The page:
Federal financial regulators today said they will ramp up their supervisory focus on banks’ transitions away from the London Interbank Offered Rate in 2020 and 2021.
In a statement issued by the Federal Financial Institutions Examination Council, the agencies noted that as part of examination activities, “supervisory staff will ask institutions about their planning for the Libor transition including the identification of exposures, efforts to include fallback language or use alternative reference rates in new contracts, operational preparedness, and consumer protection considerations.” The agencies noted that supervisory focus “will be tailored to the size and complexity of each institution’s Libor exposures.”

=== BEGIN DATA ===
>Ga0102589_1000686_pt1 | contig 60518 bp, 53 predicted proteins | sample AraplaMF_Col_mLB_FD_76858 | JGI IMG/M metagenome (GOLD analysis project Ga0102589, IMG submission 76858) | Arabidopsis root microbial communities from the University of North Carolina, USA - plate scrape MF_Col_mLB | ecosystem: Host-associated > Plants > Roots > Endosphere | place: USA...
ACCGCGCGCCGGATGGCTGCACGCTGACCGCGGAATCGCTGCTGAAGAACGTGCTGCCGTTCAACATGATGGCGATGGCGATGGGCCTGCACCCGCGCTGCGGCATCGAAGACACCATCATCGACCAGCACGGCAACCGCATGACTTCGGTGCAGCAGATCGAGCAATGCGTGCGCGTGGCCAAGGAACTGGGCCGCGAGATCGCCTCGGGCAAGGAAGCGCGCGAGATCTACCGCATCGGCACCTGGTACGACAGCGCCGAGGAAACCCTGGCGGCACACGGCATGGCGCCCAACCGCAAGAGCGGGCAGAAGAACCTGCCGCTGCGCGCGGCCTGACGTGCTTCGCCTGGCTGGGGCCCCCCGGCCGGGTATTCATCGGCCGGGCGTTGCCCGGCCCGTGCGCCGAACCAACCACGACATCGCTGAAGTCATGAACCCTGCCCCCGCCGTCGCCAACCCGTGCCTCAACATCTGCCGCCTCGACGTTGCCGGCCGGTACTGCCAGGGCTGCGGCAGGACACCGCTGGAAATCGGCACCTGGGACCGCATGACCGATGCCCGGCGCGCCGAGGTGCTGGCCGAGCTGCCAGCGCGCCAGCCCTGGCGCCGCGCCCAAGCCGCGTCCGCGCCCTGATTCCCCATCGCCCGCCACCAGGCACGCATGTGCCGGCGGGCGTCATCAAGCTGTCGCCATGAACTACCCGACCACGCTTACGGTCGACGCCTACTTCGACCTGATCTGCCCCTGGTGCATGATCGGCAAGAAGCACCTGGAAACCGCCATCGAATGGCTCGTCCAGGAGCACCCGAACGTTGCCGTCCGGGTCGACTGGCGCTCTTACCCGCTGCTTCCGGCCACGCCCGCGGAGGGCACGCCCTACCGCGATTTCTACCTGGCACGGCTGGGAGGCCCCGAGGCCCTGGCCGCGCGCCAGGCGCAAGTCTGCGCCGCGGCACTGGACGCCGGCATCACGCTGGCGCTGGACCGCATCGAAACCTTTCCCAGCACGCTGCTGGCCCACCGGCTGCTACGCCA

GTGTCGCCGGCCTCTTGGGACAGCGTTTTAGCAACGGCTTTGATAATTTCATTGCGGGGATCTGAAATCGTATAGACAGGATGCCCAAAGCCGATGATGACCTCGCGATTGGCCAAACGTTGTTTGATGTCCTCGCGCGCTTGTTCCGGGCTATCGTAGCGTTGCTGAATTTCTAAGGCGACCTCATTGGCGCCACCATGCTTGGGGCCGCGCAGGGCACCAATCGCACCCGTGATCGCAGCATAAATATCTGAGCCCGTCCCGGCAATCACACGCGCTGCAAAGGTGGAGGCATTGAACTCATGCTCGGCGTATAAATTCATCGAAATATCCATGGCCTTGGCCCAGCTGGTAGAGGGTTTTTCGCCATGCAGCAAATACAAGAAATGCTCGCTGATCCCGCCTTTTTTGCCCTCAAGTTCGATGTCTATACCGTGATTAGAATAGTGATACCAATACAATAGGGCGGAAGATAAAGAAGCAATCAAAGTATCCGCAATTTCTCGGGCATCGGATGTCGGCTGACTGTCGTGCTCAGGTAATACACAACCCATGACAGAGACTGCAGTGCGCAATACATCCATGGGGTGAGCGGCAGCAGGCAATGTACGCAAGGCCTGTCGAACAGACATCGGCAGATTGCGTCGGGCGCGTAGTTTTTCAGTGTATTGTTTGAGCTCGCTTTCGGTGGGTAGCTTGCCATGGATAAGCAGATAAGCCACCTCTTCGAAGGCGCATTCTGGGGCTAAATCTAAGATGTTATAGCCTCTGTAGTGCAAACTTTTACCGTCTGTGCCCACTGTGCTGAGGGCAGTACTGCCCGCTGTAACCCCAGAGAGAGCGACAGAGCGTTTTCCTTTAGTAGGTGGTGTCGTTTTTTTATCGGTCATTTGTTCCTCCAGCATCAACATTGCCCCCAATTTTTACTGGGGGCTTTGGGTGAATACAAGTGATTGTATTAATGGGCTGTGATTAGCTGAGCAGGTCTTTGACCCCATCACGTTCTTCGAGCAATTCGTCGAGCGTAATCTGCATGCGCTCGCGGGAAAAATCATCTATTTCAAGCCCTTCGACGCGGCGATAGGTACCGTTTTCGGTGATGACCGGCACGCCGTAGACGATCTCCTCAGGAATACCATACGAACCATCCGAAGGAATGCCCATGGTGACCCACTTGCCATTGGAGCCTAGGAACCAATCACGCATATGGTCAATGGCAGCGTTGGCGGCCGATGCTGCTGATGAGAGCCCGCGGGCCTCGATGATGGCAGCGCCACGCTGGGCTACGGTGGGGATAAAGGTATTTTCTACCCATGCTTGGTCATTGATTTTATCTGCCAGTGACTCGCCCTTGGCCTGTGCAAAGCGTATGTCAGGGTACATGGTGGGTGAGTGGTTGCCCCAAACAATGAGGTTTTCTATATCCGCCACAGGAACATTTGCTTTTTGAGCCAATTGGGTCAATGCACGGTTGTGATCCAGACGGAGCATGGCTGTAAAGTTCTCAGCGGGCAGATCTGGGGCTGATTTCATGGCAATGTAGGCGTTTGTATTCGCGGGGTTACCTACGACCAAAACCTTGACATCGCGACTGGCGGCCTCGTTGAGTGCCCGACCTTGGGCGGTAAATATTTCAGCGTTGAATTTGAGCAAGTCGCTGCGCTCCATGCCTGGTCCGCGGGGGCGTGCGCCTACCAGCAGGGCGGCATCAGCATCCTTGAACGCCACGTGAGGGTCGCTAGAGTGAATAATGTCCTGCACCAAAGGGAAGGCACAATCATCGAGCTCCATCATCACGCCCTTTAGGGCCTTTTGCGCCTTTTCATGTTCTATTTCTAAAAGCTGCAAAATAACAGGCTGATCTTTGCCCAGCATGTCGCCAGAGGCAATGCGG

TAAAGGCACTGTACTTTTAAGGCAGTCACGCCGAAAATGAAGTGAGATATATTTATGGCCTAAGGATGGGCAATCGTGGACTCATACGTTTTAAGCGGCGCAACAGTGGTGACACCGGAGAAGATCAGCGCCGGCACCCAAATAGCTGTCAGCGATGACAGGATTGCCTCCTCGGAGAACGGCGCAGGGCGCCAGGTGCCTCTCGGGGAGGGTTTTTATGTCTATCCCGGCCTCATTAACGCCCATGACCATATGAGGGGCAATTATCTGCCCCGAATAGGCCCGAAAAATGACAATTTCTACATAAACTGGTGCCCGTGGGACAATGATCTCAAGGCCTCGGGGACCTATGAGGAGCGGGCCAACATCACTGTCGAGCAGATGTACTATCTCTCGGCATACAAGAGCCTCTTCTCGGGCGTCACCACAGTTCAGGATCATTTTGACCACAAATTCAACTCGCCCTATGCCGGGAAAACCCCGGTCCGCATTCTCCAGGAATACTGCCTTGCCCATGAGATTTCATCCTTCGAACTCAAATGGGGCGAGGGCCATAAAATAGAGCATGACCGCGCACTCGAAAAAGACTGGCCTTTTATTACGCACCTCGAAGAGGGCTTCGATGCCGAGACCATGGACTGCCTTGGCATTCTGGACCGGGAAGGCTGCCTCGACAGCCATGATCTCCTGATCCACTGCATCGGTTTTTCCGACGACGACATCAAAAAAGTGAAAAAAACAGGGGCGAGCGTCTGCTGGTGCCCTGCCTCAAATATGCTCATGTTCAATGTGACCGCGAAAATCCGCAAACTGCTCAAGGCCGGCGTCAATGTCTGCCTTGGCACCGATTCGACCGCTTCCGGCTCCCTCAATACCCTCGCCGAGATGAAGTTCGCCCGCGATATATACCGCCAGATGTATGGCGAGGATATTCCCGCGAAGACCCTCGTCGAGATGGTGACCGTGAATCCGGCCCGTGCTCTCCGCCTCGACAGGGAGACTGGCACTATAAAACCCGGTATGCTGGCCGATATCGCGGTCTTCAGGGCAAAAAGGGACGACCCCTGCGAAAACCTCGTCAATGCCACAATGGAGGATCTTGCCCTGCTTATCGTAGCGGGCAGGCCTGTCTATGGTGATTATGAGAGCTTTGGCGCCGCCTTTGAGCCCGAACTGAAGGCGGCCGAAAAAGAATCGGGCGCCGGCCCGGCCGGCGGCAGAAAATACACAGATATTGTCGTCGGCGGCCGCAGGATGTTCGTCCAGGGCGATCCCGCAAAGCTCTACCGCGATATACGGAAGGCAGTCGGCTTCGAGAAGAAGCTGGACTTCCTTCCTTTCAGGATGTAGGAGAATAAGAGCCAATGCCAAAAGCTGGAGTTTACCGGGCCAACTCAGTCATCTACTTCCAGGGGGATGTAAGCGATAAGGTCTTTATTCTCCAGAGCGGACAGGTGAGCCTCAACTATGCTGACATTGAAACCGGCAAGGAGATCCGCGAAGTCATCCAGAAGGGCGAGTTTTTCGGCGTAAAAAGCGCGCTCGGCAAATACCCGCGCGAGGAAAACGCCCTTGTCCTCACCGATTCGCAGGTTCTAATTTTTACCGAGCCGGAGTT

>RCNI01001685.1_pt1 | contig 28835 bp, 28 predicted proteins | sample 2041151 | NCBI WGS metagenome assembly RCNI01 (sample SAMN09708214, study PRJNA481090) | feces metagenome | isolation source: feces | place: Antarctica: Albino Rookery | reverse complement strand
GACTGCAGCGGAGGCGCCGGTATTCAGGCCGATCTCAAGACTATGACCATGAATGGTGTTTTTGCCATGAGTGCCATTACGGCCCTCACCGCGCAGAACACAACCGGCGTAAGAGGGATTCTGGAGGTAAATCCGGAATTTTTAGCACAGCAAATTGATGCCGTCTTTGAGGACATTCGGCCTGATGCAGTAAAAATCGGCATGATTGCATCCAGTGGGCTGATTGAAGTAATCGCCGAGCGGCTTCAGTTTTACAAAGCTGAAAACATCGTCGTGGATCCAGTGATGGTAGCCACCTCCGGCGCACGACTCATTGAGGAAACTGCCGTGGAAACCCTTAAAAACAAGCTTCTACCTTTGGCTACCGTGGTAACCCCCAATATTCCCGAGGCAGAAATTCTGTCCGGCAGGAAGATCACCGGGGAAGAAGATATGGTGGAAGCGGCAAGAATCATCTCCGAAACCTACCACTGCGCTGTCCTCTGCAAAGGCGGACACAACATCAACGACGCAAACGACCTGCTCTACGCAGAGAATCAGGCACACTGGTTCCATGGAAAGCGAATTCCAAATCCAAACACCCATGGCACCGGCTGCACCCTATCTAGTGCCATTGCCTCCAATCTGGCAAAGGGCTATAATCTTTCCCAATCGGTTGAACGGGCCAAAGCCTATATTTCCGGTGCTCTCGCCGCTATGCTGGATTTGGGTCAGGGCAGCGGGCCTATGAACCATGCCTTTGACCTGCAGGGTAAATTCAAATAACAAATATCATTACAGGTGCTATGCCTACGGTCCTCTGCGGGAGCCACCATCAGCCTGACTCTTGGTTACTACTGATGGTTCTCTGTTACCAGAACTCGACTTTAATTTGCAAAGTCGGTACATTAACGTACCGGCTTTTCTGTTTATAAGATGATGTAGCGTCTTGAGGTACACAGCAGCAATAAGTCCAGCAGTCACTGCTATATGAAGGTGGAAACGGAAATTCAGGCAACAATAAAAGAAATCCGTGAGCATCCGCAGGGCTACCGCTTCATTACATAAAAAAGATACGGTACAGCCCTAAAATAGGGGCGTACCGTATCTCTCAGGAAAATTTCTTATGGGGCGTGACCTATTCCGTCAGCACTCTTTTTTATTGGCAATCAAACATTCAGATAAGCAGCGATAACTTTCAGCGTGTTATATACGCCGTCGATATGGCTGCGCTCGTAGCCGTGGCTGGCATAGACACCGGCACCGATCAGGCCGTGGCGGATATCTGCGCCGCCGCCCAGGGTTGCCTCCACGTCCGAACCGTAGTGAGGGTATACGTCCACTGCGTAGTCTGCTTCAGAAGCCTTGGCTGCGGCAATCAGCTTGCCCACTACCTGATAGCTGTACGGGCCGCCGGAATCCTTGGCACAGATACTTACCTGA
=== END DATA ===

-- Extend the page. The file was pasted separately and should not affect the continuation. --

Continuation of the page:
While the statement does not establish new guidance or regulation, the agencies noted that “institutions should consider existing safety and soundness standards and consumer protection laws as they plan for and address risks that will arise with the transition from Libor,” which is not guaranteed to be sustained beyond 2021.
To prepare for the transition, they recommended that institutions take steps including:
- Identifying and quantifying Libor exposure across product categories and lines of business
- Conducting a risk assessment of Libor exposures, which may include scenario testing, legal review and other analysis
- Creating transition plans with milestones and key completion dates
- Conducting an assessment by bank management of revisions that may be necessary to update the institution’s policies, processes and internal control systems
- Assigning responsibility for Libor transition oversight t a committee, team or officer
- Reporting progress on the Libor transition to the institution’s board of directors and senior management team